I watch them swirl and dive, sidling closer and then scurrying away. Their plaintive cries fill the air around me.
Sea gulls are a constant presence near any body of water, like pigeons are in the city. They are a ubiquitous, slightly annoying feature of life – countless unnamed birds out there chasing garbage.
In my more cynical moments, I sometimes think we are like those birds. Our lives rise and fall without much distinction or impact. We measure our days by our drive for more, never feeling settled or satisfied. We squabble with others to get what we want, resentful when we have to share. And we are constantly evaluating everything we see against the insatiable hunger in our bellies.
You never see a sea gull just chilling, enjoying the sand and water and sun.
I watched the same phenomenon play out with the people on the beach. Humans of many varieties but yet somewhat indistinguishable in a crowd all moving, moving, moving. Shopping for snacks and souvenirs, drinks and drugs.
Almost all of them on their phones. On glorious white sandy beaches, people’s heads weren’t on the horizon, watching sail boats float by. Instead, they were down on their devices.
Chasing dopamine and validation. Chasing security and false comforts. Chasing garbage.
We are not sea gulls.
But like the gulls, we keep reaching for our phones whenever we hear that plaintive cry within us. Something is happening somewhere. Maybe someone noticed what I did. I want to show people I’m happy by taking a selfie and posting it so that more people can notice me and like the photo and then I can get that reward when I check my phone and… more garbage.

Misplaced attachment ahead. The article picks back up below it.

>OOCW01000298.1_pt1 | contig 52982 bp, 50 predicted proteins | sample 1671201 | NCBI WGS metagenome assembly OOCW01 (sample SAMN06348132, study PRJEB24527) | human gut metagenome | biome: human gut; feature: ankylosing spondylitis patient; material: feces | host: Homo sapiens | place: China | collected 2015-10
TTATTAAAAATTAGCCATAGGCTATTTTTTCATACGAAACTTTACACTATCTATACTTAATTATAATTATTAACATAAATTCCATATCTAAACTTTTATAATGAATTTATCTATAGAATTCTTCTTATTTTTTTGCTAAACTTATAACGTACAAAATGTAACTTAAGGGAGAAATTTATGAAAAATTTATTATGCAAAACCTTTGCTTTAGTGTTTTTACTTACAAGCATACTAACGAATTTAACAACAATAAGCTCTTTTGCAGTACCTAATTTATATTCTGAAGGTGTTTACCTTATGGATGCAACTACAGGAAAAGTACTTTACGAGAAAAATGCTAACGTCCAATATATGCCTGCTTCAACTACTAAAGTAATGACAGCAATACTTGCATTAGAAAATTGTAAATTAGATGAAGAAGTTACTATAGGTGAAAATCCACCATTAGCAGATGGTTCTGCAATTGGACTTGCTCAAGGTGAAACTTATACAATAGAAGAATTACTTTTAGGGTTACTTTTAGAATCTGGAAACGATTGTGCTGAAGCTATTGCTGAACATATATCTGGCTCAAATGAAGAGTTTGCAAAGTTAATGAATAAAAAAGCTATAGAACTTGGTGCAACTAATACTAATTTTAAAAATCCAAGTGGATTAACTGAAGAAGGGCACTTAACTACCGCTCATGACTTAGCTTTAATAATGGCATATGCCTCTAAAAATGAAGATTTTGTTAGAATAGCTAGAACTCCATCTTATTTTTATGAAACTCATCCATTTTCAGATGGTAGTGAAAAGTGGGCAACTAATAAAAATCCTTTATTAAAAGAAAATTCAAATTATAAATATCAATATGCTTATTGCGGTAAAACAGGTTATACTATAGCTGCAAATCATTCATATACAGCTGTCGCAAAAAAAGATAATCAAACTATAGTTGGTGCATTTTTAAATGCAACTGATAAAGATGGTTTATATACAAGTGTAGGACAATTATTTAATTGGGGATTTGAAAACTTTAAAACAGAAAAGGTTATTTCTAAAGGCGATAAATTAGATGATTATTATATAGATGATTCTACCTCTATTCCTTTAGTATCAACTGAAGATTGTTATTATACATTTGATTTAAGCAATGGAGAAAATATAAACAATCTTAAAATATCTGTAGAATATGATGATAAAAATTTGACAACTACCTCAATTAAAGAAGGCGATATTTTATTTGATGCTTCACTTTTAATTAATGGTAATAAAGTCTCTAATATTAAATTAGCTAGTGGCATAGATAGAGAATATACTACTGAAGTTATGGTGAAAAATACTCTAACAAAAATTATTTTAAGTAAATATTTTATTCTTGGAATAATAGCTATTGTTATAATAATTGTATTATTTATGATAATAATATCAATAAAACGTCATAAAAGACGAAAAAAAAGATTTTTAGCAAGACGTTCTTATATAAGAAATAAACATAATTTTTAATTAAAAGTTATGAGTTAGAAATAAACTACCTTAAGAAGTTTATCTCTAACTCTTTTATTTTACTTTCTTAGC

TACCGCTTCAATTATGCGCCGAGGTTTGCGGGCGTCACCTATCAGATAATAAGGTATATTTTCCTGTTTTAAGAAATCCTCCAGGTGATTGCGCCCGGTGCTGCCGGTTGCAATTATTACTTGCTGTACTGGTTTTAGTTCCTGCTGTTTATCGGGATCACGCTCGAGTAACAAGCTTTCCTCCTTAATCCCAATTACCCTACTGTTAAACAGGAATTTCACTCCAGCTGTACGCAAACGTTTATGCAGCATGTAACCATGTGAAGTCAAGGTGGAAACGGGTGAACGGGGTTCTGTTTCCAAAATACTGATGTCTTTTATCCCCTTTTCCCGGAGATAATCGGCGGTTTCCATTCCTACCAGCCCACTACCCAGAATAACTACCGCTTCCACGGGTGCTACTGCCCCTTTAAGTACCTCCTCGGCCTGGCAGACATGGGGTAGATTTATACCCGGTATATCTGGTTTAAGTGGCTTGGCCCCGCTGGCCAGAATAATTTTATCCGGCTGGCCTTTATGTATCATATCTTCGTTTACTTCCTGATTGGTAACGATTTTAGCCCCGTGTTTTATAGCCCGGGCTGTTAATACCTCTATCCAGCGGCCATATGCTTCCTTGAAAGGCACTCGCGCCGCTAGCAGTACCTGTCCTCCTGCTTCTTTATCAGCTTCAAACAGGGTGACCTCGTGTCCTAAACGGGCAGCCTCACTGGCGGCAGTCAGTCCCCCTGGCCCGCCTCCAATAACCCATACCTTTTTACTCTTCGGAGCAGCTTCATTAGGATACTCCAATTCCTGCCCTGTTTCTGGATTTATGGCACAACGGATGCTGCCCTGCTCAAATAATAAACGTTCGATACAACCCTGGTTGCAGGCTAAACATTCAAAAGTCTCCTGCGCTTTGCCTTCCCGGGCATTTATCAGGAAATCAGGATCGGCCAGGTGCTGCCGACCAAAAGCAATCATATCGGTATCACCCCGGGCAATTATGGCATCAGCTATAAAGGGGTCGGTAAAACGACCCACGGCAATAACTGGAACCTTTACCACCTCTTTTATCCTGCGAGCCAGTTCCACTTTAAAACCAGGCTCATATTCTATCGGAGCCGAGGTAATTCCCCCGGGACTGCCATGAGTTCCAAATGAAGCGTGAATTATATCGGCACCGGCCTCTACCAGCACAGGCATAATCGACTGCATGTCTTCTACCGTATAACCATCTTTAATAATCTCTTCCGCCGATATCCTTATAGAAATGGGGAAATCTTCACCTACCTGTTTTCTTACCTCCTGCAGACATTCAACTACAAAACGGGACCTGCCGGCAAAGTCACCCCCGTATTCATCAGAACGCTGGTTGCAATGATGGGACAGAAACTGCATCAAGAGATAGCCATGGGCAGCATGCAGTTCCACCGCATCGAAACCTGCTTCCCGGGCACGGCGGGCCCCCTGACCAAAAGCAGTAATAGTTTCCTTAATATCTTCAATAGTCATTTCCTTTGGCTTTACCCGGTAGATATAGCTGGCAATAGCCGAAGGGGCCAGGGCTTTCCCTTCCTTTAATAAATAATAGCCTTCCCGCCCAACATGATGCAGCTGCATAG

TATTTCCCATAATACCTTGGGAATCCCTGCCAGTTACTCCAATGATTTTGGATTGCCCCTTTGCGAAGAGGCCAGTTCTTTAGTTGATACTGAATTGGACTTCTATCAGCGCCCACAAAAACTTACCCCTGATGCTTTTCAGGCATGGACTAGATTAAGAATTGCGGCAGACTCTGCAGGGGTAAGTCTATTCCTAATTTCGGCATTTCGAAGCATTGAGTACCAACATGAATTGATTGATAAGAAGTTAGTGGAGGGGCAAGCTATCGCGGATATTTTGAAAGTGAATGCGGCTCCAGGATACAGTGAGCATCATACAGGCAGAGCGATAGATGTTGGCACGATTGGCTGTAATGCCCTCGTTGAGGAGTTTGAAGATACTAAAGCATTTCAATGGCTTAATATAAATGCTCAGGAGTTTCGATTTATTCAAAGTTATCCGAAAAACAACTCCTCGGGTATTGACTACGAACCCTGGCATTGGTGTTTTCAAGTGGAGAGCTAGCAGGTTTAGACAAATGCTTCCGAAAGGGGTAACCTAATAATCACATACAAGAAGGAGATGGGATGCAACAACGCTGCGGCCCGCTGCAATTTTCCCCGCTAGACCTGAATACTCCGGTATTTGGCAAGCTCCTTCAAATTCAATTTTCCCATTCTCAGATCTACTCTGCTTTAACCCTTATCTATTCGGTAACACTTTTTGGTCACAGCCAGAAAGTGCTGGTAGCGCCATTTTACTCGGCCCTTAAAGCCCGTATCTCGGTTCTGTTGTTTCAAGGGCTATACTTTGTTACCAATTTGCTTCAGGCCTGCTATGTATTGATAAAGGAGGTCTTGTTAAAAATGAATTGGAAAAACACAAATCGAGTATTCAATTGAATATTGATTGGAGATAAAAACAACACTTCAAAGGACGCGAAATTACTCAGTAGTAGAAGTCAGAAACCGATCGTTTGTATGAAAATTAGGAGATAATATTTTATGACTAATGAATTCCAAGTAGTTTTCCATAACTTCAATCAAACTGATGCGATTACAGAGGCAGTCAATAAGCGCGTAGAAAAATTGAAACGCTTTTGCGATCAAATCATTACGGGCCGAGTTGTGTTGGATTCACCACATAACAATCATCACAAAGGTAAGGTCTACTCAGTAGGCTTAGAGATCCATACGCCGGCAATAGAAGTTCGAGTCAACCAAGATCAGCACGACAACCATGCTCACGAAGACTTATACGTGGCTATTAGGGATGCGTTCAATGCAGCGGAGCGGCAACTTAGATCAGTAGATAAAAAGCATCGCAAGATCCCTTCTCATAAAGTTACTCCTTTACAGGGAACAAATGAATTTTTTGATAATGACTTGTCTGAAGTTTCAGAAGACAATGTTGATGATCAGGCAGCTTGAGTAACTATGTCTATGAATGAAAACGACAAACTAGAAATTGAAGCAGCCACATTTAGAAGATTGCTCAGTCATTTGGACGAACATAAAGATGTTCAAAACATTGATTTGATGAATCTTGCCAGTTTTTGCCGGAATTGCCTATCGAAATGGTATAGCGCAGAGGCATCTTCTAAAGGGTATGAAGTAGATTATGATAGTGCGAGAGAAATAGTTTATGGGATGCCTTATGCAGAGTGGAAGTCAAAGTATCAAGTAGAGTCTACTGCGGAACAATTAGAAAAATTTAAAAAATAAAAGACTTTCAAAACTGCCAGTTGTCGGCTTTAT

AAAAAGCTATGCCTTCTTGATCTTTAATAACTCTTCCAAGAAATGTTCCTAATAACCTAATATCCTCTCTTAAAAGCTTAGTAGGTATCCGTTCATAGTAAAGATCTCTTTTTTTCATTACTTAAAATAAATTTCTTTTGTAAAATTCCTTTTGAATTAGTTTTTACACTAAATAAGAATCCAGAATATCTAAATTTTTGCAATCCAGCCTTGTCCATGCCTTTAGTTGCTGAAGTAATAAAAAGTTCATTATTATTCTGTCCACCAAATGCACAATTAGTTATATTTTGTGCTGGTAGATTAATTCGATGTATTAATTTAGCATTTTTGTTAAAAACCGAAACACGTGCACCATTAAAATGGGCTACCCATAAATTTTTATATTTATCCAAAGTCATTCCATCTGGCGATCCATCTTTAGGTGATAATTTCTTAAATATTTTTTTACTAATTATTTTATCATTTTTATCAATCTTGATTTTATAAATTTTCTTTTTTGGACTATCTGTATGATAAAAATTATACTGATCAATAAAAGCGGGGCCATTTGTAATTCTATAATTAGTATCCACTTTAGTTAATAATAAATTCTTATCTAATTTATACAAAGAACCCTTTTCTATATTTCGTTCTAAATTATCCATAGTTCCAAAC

We are not gulls. We can set the phones down and entertained by the sound of the waves. We can be delighted by the tickle of the breeze on our bare limbs. We can watch the light change as the sun slowly arcs across the sky, hesitant to move less we miss the shadow’s progress along the sand.
And this practice doesn’t stop when we’re back home. We can try watching a TV show or movie without also compulsively eating garbage from our phones at the same time. We can stop picking at garbage in bed, leaving our phones somewhere else in the house when it’s time to sleep. We can pick up a book when we’re stuck in a waiting room, or perhaps even strike up a conversation with the person sitting next to us.
We’ve mistaken what we find on screens with the connections we need to survive and to thrive, just like the gulls have mistaken garbage for the small fish and plant life they evolved to consume.
It’s time for all of us stop chasing garbage.
All pictures taken by me in Clearwater Beach, FL.